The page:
Endemic, found in New Zealand and Australia as well as Lord Howe Island and Norfolk Island. Medium-sized butterfly. Now a common urban butterfly here where the main food plants are species of Parietaria in gardens. Also on endemic nettles (Urtica). Numbers build up through the summer until it can be very common around sources of nectar, like climbing ivy and Buddleia in city gardens.
Most countries around the world have a red admiral; but we are different - as well as having our very own red admiral, we share a yellow admiral with Australia.
Native to NZ and Australia as well as Lord Howe Island and Norfolk Island.
Nettles such as Urtica incisa and U. urens. Also known to feed on Parietaria debilis, P. australis, P. cardiostegia, P. judaica.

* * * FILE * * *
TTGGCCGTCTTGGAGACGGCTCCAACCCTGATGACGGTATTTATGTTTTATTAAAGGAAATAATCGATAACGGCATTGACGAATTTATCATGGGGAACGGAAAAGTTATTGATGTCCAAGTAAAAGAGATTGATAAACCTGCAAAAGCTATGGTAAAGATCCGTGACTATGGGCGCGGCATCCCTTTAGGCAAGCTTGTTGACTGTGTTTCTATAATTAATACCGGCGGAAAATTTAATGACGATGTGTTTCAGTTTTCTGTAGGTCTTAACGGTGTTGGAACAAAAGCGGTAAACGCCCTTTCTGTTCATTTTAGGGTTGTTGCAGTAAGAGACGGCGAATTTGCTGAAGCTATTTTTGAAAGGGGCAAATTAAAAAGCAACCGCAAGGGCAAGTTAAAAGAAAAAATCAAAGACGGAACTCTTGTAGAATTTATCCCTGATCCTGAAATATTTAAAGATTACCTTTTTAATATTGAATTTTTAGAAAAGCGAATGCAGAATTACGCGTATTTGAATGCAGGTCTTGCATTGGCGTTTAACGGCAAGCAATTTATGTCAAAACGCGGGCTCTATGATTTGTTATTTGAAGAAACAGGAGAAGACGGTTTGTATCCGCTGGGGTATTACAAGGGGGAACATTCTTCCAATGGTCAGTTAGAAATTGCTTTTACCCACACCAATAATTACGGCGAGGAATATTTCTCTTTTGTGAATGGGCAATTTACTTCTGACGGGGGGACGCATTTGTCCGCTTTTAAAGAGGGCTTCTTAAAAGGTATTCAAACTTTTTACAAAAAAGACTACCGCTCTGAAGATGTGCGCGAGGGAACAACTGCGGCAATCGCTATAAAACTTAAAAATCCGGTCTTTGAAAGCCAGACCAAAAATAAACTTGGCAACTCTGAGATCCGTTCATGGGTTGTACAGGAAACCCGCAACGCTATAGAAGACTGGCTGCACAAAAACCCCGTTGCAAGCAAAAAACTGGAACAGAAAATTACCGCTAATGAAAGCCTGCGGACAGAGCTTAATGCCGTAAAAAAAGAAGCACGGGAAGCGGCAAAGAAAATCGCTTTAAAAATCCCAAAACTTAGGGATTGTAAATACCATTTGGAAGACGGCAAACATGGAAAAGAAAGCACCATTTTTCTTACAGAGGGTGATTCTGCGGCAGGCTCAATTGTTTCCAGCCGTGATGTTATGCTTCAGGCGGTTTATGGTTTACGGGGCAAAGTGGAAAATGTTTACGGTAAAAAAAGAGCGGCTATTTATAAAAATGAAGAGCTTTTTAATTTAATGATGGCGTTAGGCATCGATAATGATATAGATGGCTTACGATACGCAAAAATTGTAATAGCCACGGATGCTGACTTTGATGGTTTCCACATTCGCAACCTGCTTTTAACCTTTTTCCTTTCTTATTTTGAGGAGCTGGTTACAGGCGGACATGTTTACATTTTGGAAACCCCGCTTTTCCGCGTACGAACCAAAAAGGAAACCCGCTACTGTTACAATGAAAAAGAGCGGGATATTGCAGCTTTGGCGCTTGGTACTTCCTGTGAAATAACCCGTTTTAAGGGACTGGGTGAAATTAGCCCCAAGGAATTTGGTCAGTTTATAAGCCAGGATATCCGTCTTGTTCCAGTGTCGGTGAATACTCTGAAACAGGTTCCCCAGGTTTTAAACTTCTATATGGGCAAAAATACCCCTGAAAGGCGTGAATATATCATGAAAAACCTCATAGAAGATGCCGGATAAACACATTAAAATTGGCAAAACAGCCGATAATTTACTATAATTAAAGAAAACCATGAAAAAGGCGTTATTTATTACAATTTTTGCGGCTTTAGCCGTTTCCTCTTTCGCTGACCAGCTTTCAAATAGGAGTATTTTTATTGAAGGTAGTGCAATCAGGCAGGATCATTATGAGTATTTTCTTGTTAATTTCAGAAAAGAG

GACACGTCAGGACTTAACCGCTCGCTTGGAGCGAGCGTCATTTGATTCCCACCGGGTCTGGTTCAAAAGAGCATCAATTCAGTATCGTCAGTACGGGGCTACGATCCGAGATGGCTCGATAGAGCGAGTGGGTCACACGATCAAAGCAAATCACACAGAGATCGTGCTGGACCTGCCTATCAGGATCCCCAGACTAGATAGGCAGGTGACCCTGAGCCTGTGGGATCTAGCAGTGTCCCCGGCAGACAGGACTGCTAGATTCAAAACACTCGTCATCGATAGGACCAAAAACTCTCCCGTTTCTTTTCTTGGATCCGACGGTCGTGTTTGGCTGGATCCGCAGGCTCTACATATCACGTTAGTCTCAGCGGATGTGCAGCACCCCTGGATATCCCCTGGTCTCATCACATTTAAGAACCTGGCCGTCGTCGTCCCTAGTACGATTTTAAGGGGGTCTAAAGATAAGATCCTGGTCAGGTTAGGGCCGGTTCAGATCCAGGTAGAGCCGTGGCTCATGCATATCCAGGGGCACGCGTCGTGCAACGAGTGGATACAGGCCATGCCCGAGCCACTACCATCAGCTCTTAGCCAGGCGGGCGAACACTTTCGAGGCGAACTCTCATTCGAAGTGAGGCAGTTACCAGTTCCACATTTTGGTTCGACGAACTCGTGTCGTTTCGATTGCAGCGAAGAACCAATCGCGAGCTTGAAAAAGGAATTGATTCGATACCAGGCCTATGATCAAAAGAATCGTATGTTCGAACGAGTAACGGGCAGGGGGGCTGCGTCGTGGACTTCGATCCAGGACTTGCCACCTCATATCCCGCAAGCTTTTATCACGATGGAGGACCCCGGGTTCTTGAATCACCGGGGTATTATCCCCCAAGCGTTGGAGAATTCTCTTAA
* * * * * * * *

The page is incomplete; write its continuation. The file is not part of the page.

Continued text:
Eggs light green, ribbed, barrel-shaped, laid singly on nettle.
Variable colours: yellow-green, brown, grey, black, lighter-coloured lines/spots laterally along back. Several rows of spiny protrusions. Six true legs, ten prolegs. Feed at night and hide in 'tents' during daylight. Pupate at about 30 mm.
Grey, brown, gold or bronze, about 20 mm long.
Upperside of forewings dark brown-black with three small white patches and a wide, bright yellow bar. Dull red nearer the body. Hindwings dull red with a black border and a row of black circles with light blue centres. Underwings are very different. Hindwings cryptic. Forewing underside has a blue eyespot on a black background, highlighted by yellow patches above and below.
Mostly as larvae but sometimes as a dormant adult.
Reasonably common in open country, wasteland and gardens wherever stinging nettle is found, up to about 1000 m above sea level..